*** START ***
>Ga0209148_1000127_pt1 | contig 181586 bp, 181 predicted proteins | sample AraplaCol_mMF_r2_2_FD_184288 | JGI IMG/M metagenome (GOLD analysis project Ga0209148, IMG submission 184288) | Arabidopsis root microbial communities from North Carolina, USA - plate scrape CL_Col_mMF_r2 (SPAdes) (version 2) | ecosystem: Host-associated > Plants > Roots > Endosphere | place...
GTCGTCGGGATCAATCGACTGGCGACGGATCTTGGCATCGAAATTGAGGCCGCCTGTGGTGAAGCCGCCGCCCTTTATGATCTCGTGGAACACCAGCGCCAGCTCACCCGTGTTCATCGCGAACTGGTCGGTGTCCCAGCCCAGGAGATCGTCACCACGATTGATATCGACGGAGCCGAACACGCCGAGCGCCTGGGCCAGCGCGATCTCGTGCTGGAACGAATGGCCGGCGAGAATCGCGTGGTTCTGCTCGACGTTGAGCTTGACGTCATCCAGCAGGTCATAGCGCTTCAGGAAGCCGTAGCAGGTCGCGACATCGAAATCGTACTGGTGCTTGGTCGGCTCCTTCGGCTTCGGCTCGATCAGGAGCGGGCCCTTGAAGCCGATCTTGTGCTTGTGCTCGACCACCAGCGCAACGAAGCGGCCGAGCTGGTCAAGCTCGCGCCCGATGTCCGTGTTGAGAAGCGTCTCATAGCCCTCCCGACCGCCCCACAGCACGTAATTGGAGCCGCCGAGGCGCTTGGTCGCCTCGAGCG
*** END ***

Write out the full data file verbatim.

>Ga0209148_1000127_pt1 | contig 181586 bp, 181 predicted proteins | sample AraplaCol_mMF_r2_2_FD_184288 | JGI IMG/M metagenome (GOLD analysis project Ga0209148, IMG submission 184288) | Arabidopsis root microbial communities from North Carolina, USA - plate scrape CL_Col_mMF_r2 (SPAdes) (version 2) | ecosystem: Host-associated > Plants > Roots > Endosphere | place...
GTCGTCGGGATCAATCGACTGGCGACGGATCTTGGCATCGAAATTGAGGCCGCCTGTGGTGAAGCCGCCGCCCTTTATGATCTCGTGGAACACCAGCGCCAGCTCACCCGTGTTCATCGCGAACTGGTCGGTGTCCCAGCCCAGGAGATCGTCACCACGATTGATATCGACGGAGCCGAACACGCCGAGCGCCTGGGCCAGCGCGATCTCGTGCTGGAACGAATGGCCGGCGAGAATCGCGTGGTTCTGCTCGACGTTGAGCTTGACGTCATCCAGCAGGTCATAGCGCTTCAGGAAGCCGTAGCAGGTCGCGACATCGAAATCGTACTGGTGCTTGGTCGGCTCCTTCGGCTTCGGCTCGATCAGGAGCGGGCCCTTGAAGCCGATCTTGTGCTTGTGCTCGACCACCAGCGCAACGAAGCGGCCGAGCTGGTCAAGCTCGCGCCCGATGTCCGTGTTGAGAAGCGTCTCATAGCCCTCCCGACCGCCCCACAGCACGTAATTGGAGCCGCCGAGGCGCTTGGTCGCCTCGAGCG